Whether you write fiction, non-fiction, poetry, songs, or whatever you write, this might help understand why the final product isn’t working.
Excerpted from “Rough it Up,” by Elizabeth Sims, Writer’s Digest Magazine, February 2009,
Get messy with your first draft to get to the good stuff.
As Ernest Hemingway famously said, “The first draft of anything is sh*t.”
For years, I didn’t understand. When I started writing fiction seriously, I kept trying to get it right the first time. Over time, as I got rougher with my first drafts, my finished work got better and better.
Why does a coherent first draft give birth to a stilted finished product?
Because it means you haven’t let it flow.
You haven’t given yourself permission to make mistakes because you haven’t forgiven yourself for past ones.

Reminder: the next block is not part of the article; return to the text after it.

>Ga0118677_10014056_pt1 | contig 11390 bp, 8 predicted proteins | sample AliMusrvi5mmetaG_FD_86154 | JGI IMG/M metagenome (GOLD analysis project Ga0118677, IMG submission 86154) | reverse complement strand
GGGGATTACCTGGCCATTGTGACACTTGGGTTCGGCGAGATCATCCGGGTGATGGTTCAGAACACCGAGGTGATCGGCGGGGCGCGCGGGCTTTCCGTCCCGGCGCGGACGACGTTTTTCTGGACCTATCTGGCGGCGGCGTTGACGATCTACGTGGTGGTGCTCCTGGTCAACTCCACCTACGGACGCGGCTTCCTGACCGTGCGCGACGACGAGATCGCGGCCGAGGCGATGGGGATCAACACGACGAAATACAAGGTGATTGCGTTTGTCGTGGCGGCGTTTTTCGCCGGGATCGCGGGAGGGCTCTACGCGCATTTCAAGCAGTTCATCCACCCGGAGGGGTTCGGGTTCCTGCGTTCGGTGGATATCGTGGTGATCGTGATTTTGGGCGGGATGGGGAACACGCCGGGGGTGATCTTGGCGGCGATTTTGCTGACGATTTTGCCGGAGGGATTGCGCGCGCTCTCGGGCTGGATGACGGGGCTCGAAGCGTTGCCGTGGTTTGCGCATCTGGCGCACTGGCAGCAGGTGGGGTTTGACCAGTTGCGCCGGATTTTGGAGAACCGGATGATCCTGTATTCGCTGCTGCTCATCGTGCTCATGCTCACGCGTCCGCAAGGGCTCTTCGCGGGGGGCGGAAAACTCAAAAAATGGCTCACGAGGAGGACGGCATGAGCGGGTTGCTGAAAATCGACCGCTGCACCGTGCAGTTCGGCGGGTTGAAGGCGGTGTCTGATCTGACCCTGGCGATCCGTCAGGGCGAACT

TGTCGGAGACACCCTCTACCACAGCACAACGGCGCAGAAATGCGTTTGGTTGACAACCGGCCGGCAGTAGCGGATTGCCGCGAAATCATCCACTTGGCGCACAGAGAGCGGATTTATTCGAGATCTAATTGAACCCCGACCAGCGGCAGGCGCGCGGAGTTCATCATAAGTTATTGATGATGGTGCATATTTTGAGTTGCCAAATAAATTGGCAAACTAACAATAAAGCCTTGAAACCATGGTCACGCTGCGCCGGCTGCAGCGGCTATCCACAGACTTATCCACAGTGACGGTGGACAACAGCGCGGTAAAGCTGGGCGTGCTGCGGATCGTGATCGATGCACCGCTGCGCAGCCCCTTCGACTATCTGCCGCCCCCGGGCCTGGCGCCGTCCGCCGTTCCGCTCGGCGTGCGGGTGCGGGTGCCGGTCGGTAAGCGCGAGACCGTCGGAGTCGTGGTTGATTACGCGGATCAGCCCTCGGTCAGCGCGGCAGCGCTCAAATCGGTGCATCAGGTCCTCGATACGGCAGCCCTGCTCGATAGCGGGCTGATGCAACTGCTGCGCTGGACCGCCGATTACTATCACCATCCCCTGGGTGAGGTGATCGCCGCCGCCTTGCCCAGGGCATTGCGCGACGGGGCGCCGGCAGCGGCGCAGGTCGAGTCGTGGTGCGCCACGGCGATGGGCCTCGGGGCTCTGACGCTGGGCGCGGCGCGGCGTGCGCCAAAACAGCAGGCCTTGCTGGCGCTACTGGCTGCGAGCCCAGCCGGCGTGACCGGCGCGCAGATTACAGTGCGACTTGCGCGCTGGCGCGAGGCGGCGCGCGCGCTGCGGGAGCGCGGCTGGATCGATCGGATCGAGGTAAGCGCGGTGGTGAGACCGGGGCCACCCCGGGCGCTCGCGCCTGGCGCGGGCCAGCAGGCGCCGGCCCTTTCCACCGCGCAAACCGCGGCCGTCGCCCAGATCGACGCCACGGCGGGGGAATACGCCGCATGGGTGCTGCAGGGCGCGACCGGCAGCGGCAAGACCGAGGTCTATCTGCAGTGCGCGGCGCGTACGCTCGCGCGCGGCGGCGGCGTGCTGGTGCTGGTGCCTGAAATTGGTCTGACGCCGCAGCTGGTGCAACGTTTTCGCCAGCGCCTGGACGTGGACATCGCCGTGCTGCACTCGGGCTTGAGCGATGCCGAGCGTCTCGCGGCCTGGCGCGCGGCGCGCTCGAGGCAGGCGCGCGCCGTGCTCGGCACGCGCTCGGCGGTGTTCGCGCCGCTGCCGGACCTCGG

Admit it: Unless your throttle’s wide open, you’re not giving it everything you’ve got.
Creativity in writing isn’t a linear process, even though we read in a linear fashion and the words must go on the page one after the other; even though we must put our thoughts and words in order so the reader can make sense of them.
Writing, in fact, is the only art that is literally one-dimensional.
If you can be gut-level honest with yourself, you’ve really got a shot at your readers.
And the only way to find that honesty is to not overthink it.
Consider your pen your paintbrush.
For your writing to come alive — to be multi-dimensional — you must barter away some control.
The rewards are worth it.